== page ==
“"I've got a list of corporations that have gotten out of their airplanes [because of criticism from politicians]. It is the stupidest thing I've ever seen. When you look at the time and cost savings; it does not make sense not to fly [privately]. You can't let public perception interfere with your business decision to fly. It either is a good business decision or it isn't."”
The Dye Preserve
Well into his 80s, Pete Dye keeps on surprising us. The railroad ties and island greens are long behind him, but even as the former insurance salesman finds himself among the latest inductees into the World Golf Hall of Fame, his renewed creativity continues to remind us what a refreshing art form golf course architecture can be.
The Dye Preserve sits just west of Florida's Turnpike, six miles inland from the Intracoastal Waterway in a relatively remote stretch of Jupiter, near West Palm Beach. The course, opened in 2002, occupies 175 acres of palmettos, sable oaks, ponds and streams. The land is home to turtles, egrets, alligators and golf, but no private homes, thank you. This is a private club, with a comfortable but modest 22,000-square-foot lodge-style clubhouse concealing vaulted ceilings and small, intimate spaces throughout.
The course, with two returning nines that stretch to par-72, 7,113 yards (74.6 rating/140 slope), is virtually flat. All of the (wooden) bridges adhere to a low profile, though Dye's telltale mounds bubble up everywhere. The chief element golfers deal with are ever-so-subtly elevated greens that make a controlled approach shot imperative, since they are kept firm and the wind seems to skim across the tops of these surfaces.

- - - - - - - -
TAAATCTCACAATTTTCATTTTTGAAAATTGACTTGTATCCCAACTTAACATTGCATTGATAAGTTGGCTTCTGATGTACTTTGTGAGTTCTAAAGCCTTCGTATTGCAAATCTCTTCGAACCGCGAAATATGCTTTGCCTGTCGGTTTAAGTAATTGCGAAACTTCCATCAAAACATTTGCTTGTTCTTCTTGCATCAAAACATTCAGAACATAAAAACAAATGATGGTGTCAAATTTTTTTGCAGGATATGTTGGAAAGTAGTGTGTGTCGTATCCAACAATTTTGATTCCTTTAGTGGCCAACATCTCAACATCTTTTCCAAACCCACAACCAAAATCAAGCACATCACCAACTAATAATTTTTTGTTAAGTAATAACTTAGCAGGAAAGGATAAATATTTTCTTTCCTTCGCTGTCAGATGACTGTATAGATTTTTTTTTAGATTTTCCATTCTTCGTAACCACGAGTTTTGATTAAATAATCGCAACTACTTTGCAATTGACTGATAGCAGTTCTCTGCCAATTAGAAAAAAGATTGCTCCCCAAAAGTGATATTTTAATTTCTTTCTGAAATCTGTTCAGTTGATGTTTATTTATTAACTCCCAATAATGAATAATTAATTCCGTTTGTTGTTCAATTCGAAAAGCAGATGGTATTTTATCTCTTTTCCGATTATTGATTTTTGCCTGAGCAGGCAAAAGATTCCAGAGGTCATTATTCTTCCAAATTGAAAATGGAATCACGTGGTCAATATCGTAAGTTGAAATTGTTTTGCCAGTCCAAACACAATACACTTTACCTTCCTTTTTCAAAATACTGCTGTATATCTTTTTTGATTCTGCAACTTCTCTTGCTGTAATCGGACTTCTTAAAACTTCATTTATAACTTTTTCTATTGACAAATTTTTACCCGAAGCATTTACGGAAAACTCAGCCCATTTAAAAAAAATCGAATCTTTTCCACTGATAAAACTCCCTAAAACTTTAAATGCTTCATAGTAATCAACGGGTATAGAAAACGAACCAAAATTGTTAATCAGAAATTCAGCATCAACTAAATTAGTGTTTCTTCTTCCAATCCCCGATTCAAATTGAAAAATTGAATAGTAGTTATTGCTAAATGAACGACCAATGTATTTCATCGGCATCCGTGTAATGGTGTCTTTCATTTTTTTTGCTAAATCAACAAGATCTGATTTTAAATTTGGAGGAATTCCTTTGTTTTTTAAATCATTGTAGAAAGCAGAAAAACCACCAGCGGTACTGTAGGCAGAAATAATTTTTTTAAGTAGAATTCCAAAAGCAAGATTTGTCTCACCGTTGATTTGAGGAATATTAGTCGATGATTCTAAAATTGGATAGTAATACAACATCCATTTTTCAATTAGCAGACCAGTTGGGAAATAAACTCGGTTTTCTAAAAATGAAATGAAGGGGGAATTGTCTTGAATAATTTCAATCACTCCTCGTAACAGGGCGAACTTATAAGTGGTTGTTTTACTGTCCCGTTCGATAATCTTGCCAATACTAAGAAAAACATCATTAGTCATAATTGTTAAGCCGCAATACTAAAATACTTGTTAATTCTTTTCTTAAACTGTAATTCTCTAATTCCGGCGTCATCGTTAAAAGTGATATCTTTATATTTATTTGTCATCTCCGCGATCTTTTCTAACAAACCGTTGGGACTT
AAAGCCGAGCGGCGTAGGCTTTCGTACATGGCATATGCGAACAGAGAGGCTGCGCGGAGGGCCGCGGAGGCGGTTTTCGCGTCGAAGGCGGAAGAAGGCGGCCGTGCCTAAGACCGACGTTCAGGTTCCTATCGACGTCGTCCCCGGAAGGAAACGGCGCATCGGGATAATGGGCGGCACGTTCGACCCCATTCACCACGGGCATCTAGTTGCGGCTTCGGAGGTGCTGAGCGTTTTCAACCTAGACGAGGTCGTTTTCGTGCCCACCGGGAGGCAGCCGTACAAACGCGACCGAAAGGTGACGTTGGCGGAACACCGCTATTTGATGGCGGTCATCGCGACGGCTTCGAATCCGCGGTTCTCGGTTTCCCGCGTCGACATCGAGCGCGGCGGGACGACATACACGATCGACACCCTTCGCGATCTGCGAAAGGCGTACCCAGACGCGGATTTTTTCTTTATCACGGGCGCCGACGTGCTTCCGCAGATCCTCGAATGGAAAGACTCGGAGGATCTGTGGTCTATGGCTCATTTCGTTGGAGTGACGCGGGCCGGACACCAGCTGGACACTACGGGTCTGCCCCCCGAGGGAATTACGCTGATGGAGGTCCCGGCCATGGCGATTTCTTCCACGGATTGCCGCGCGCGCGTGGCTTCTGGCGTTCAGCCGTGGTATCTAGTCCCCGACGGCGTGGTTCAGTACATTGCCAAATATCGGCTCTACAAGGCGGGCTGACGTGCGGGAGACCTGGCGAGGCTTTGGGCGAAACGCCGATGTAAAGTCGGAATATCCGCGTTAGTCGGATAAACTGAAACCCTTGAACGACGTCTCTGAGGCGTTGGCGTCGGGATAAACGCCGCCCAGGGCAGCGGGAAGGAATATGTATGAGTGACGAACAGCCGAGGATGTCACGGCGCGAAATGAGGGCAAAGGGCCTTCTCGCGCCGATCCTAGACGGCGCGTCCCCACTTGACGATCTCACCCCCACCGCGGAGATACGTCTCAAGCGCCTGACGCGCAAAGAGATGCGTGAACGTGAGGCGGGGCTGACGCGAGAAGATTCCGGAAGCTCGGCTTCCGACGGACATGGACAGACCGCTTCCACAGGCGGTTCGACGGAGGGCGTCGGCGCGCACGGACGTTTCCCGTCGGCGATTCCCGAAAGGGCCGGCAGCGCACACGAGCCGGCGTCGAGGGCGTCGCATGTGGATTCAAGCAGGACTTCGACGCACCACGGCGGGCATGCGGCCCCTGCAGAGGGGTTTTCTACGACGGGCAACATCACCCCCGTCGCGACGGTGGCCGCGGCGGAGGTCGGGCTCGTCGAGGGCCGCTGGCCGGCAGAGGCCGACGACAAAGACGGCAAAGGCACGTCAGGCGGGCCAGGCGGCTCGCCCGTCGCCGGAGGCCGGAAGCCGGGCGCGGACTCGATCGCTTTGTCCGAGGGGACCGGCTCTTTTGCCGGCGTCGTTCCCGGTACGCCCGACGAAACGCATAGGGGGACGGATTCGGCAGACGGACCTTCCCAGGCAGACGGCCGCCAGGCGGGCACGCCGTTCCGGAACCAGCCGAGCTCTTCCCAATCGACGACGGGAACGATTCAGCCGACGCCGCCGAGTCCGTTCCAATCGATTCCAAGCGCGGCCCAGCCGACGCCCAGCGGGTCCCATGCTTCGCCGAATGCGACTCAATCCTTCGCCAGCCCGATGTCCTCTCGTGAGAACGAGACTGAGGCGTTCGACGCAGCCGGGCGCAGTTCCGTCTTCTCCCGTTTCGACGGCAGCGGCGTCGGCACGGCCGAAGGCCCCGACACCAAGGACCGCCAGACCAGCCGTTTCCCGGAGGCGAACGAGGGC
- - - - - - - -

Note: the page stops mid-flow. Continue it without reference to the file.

The holes are arrayed diagonally alongside native ponds and wetlands. Dye's most dramatic design elements here are long, low-lying bunkers that seem to sprawl forever along the inside of a dogleg and make choosing an aim point extremely demanding.
No homesites. No tennis courts. No swimming pool. The Dye Preserve is a flawlessly maintained modern evocation of a native Florida tradition.
The Dye Preserve is at 1808 Colony Way,
Jupiter, Fla. For information, call (561) 575-7891 or visit www.thedyepreserve.com.
North Palm Beach County General Aviation (F45)
Has a 4,300-foot runway and is eight miles south of the course.
FBO: Landmark Aviation, (561) 626-9799
Palm Beach International (PBI)
Has a 10,008-foot runway and is 21 miles southeast of the course.
FBOs: Galaxy Aviation, (866) 450-6724; Jet Aviation, (800) 538-0724; Signature Flight Support, (561) 478-8700